• 90 percent of the trading limit set by the Member for that Risk Entity; and
  • 100 percent of the trading limit set by the Member for that Risk Entity.[14]

Members may elect to receive such alerts through the DTCC Limit Monitoring interface, email, and/or an automated electronic message. Members have the discretion to decide whether to take action pursuant to an alert.[15] Alerts do not trigger a block by NSCC on any trading activity processed through NSCC.

D. Risk Entity Reports

Risk Entity information, such as alert history, characteristics, and end-of-day positions, will be provided to Members in both an end-of-day report and a monthly report.[16] Members will be required to identify primary and secondary contacts within their firm to receive alerts and reports. Additionally, Members will be required to review their Risk Entities' alerts and reports on an on-going basis and, as deemed appropriate by the Member, modify trading limits to reflect current trading activities within each of their Risk Entities. Changes made by Members with respect to trading limits will be made in real-time. All other updates and changes made by Members to their Risk Entities will take effect overnight.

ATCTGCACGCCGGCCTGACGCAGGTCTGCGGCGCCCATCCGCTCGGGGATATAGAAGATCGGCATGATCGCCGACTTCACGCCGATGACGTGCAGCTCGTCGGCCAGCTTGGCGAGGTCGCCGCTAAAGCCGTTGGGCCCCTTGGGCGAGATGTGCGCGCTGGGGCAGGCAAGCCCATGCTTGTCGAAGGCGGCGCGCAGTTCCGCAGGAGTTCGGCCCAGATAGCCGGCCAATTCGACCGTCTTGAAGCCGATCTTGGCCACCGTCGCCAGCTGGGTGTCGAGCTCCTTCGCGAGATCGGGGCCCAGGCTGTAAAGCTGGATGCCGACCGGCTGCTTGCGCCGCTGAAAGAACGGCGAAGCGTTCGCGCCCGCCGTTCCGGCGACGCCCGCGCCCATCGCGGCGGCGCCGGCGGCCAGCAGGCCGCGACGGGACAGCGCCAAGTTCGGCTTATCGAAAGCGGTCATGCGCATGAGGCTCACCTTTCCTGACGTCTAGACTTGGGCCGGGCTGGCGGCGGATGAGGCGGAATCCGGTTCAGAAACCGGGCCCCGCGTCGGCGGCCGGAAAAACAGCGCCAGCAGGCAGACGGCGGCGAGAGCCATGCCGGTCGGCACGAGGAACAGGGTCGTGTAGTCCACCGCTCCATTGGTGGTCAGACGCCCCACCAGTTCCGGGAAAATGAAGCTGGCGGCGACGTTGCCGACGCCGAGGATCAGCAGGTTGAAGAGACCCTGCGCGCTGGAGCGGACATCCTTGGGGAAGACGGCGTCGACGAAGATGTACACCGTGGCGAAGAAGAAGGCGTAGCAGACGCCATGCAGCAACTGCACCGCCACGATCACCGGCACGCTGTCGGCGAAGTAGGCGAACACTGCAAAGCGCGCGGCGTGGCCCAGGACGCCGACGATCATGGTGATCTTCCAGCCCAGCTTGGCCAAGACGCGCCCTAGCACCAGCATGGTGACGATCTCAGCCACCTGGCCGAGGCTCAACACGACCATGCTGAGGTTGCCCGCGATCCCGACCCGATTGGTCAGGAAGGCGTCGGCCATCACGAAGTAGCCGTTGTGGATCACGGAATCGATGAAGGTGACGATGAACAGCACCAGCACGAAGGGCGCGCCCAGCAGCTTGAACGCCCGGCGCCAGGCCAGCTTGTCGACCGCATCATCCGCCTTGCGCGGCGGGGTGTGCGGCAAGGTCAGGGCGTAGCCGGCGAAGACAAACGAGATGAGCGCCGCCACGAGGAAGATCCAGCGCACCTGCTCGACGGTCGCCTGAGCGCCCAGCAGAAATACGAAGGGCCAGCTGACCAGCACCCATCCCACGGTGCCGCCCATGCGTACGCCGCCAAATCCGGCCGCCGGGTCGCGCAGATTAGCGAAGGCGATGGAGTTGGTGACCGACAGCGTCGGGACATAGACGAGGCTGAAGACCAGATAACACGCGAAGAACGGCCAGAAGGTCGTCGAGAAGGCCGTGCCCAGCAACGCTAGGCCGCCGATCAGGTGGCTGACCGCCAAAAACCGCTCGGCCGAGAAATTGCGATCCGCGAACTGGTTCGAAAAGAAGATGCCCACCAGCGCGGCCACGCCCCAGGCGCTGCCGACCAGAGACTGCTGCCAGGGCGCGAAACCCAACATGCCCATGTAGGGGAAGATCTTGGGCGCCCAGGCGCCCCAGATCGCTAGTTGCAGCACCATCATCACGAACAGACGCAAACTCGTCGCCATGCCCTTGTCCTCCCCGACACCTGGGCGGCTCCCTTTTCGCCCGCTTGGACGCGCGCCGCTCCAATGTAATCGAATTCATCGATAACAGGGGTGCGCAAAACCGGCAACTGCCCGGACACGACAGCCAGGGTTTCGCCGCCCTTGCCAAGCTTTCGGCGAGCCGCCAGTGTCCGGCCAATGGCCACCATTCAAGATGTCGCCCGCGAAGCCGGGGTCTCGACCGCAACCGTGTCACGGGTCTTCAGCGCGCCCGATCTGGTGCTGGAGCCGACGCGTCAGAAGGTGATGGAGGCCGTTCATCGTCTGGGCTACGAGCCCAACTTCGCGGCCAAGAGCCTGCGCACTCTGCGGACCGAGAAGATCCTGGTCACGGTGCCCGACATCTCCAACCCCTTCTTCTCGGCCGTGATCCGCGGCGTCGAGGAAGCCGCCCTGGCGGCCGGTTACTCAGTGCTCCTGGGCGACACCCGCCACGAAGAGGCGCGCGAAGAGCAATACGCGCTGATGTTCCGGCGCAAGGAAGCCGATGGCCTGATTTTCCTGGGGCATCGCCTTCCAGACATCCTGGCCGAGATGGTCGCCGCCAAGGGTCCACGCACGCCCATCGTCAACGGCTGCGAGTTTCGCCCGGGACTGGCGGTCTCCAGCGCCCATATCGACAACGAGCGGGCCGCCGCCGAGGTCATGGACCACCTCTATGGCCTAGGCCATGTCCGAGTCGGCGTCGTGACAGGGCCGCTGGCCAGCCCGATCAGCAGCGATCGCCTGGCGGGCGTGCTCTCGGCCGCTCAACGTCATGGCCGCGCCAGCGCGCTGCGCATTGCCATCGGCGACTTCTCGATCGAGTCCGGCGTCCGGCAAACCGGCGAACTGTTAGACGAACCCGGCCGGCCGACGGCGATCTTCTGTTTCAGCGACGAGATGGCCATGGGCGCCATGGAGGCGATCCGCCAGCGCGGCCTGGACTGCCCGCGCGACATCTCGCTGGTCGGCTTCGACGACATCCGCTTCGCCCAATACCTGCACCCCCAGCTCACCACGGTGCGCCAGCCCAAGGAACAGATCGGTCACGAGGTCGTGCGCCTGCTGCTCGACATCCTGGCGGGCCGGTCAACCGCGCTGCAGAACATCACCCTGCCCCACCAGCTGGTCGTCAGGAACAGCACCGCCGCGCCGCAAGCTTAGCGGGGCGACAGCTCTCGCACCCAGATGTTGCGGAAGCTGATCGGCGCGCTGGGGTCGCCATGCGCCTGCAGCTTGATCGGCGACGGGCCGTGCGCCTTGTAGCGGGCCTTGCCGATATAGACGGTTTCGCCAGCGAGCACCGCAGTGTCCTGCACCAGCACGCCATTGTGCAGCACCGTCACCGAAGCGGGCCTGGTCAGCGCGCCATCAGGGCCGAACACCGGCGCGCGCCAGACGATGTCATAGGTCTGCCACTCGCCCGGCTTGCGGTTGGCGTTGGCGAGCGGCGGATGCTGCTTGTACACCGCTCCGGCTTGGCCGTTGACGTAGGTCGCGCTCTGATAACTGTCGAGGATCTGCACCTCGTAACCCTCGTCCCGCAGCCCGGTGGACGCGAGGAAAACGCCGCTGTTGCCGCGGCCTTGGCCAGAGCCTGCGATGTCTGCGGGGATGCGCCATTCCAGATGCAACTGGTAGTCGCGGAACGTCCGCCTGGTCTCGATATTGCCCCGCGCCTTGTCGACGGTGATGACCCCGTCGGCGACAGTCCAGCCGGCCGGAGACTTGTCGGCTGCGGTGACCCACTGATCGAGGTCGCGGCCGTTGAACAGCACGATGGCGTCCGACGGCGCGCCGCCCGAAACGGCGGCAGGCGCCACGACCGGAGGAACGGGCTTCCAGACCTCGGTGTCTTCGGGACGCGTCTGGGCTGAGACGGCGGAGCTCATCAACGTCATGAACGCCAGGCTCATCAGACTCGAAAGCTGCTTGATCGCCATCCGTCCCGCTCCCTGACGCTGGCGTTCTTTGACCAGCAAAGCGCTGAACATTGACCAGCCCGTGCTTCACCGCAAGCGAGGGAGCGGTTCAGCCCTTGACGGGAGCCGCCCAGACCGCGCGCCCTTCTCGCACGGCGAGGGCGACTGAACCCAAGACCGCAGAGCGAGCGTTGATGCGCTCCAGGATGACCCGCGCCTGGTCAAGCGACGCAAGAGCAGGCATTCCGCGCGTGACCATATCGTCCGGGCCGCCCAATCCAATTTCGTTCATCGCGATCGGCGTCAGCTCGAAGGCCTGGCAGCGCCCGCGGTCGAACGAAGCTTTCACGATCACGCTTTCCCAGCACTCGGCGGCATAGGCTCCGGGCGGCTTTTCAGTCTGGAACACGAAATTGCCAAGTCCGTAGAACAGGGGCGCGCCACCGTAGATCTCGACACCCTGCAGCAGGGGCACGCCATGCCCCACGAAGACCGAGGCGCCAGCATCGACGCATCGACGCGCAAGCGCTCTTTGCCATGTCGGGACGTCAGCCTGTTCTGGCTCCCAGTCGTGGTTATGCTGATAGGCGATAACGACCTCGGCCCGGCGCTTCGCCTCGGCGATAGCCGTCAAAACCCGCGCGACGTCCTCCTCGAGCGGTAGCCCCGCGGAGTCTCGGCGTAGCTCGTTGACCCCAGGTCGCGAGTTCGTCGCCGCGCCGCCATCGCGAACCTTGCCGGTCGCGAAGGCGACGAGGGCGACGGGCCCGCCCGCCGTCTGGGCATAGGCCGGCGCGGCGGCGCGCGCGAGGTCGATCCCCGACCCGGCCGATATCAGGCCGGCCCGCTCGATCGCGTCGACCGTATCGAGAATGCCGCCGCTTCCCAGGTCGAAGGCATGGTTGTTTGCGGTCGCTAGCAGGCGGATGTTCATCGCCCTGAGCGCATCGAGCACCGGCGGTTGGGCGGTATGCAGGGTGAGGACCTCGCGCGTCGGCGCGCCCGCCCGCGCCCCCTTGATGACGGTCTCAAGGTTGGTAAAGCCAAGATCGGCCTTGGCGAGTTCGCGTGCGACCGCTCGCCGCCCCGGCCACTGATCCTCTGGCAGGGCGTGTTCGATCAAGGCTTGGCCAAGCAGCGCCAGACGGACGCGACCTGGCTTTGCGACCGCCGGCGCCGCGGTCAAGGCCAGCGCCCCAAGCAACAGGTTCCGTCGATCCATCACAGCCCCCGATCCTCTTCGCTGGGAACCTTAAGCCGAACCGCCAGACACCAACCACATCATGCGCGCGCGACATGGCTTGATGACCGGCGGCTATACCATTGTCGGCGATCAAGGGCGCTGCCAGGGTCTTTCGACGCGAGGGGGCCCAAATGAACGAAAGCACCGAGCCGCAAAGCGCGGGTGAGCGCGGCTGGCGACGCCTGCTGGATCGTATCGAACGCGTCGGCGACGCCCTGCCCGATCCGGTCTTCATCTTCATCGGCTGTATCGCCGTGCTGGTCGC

E. Mandatory Use

Although DTCC Limit Monitoring will be available to all Members,[17] NSCC will require the following Members to use the tool: (1) Any NSCC full-service Member that clears for others; (2) any NSCC full-service Member that submits transactions to NSCC's trade capture system either as a Qualified Special Representative (“QSR”) or Special Representative, pursuant to Procedure IV (Special Representative Service) of the Rules; and (3) any NSCC full-service Member that has established a 9A/9B relationship in order to allow another Member (either a QSR or Special Representative) to submit locked-in trade data on its behalf.[18] However, NSCC will not charge a fee for the use of DTCC Limit Monitoring, whether voluntary or mandatory, and, according to NSCC, implementation and use of the tool will require minimal, if any, changes to Members' current systems.

III. Comment Letter and Response

The Commission received one comment letter to the Proposed Rule Change [19] and one response letter from NSCC.[20] Below is a summary of the concerns raised by the commenter regarding the Proposed Rule Change and NSCC's responses to those concerns.

A. Completeness of Trading Data

The commenter argues that DTCC Limit Monitoring will have incomplete trading information.[21] Specifically, the commenter claims that the tool will not capture Institutional Delivery (“ID”) trades, options trades, or futures trades that may hedge or offset positions captured by the tool.[22] The commenter also states that certain information identifying the parties to a trade is not always required or validated by certain exchanges or other venues that submit trades to NSCC for clearing; thus, DTCC Limit Monitoring may not accurately account for such trades.[23] Furthermore, the commenter points out that not all trades are submitted to NSCC for clearance in real-time.[24] The commenter argues that these issues may result in DTCC Limit Monitoring presenting incomplete and/or inaccurate trade positions to Members.[25]